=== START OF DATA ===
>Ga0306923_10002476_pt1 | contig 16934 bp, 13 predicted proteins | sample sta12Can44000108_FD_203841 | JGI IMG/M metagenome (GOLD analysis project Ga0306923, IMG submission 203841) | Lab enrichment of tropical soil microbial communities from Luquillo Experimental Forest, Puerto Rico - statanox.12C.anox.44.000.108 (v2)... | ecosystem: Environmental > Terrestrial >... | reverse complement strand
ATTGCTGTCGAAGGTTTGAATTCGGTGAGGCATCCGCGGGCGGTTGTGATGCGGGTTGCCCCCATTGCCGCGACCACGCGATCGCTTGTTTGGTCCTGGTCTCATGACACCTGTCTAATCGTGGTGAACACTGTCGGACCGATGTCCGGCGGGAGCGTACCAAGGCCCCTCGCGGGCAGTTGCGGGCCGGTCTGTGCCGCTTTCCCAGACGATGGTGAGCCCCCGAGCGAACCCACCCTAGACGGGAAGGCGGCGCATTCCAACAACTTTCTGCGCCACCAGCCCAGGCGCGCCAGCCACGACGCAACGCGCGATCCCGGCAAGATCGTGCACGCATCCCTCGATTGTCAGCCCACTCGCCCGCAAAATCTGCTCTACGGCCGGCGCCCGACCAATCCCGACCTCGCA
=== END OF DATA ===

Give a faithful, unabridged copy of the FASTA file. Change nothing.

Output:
>Ga0306923_10002476_pt1 | contig 16934 bp, 13 predicted proteins | sample sta12Can44000108_FD_203841 | JGI IMG/M metagenome (GOLD analysis project Ga0306923, IMG submission 203841) | Lab enrichment of tropical soil microbial communities from Luquillo Experimental Forest, Puerto Rico - statanox.12C.anox.44.000.108 (v2)... | ecosystem: Environmental > Terrestrial >... | reverse complement strand
ATTGCTGTCGAAGGTTTGAATTCGGTGAGGCATCCGCGGGCGGTTGTGATGCGGGTTGCCCCCATTGCCGCGACCACGCGATCGCTTGTTTGGTCCTGGTCTCATGACACCTGTCTAATCGTGGTGAACACTGTCGGACCGATGTCCGGCGGGAGCGTACCAAGGCCCCTCGCGGGCAGTTGCGGGCCGGTCTGTGCCGCTTTCCCAGACGATGGTGAGCCCCCGAGCGAACCCACCCTAGACGGGAAGGCGGCGCATTCCAACAACTTTCTGCGCCACCAGCCCAGGCGCGCCAGCCACGACGCAACGCGCGATCCCGGCAAGATCGTGCACGCATCCCTCGATTGTCAGCCCACTCGCCCGCAAAATCTGCTCTACGGCCGGCGCCCGACCAATCCCGACCTCGCA